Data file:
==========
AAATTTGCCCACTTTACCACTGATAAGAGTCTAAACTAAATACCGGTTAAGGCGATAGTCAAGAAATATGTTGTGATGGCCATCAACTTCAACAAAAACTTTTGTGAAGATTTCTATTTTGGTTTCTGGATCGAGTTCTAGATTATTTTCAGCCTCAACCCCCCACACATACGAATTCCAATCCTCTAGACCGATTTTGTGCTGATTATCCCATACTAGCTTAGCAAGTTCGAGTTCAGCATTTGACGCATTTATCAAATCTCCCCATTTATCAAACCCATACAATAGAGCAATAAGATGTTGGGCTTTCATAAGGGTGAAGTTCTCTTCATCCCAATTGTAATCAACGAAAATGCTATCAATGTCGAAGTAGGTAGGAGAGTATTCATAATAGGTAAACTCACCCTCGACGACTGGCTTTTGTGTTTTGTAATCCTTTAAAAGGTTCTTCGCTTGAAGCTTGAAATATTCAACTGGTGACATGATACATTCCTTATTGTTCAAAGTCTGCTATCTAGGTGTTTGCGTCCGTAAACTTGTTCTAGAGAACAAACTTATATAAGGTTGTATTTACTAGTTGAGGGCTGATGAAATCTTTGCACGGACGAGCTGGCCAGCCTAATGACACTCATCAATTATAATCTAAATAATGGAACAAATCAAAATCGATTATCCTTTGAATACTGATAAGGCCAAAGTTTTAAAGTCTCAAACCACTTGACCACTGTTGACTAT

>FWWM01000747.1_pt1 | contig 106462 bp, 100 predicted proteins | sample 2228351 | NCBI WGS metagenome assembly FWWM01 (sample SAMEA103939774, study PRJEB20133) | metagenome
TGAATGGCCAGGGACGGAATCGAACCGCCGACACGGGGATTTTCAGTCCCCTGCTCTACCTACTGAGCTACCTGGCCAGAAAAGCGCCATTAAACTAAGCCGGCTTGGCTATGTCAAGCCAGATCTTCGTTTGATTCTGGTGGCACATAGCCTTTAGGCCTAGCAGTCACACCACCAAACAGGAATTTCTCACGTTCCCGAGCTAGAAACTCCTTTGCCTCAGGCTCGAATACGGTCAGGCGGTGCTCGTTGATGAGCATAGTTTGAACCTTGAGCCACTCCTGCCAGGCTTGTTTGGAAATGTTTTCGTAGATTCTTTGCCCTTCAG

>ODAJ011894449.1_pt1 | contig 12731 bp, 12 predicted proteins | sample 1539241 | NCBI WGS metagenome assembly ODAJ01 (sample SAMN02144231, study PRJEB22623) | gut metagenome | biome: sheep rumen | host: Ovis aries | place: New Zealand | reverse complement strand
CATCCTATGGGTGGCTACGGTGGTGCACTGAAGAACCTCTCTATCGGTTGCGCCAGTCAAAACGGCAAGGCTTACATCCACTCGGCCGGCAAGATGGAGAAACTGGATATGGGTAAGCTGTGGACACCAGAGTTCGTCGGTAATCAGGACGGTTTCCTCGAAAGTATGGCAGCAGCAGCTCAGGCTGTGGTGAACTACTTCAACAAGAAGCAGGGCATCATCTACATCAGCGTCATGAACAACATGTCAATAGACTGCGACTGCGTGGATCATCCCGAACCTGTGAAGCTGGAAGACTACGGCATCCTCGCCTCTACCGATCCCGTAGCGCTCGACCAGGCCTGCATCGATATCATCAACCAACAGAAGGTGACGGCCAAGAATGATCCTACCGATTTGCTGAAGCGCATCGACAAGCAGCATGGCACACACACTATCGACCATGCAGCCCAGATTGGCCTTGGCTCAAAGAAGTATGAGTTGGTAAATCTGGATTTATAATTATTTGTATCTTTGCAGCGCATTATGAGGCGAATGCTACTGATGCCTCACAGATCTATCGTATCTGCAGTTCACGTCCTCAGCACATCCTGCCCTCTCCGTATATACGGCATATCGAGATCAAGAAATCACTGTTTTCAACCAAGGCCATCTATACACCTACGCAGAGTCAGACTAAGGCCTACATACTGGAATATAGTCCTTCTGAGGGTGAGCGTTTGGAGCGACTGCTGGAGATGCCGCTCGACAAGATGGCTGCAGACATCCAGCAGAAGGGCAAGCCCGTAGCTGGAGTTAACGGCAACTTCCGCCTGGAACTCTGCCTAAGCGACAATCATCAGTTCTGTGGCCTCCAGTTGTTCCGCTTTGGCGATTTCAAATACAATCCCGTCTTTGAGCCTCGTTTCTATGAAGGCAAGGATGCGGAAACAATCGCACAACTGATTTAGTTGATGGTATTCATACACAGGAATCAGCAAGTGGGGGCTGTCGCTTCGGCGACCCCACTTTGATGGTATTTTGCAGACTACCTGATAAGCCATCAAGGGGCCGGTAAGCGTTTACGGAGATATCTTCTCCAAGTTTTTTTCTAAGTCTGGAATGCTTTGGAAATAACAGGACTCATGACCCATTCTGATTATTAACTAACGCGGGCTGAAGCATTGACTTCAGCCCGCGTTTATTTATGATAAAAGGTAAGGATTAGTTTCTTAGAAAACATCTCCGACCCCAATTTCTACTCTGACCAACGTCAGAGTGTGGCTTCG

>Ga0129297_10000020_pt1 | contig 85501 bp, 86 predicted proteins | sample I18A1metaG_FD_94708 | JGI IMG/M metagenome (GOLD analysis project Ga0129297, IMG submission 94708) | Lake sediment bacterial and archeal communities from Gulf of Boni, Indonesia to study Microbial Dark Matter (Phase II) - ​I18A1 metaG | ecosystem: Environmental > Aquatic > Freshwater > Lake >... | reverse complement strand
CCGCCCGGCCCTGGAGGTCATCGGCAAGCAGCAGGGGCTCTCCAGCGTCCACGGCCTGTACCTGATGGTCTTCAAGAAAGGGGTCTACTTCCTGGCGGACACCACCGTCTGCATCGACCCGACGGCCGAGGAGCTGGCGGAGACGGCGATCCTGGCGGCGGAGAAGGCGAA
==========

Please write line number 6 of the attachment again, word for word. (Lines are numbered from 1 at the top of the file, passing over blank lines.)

>Ga0129297_10000020_pt1 | contig 85501 bp, 86 predicted proteins | sample I18A1metaG_FD_94708 | JGI IMG/M metagenome (GOLD analysis project Ga0129297, IMG submission 94708) | Lake sediment bacterial and archeal communities from Gulf of Boni, Indonesia to study Microbial Dark Matter (Phase II) - ​I18A1 metaG | ecosystem: Environmental > Aquatic > Freshwater > Lake >... | reverse complement strand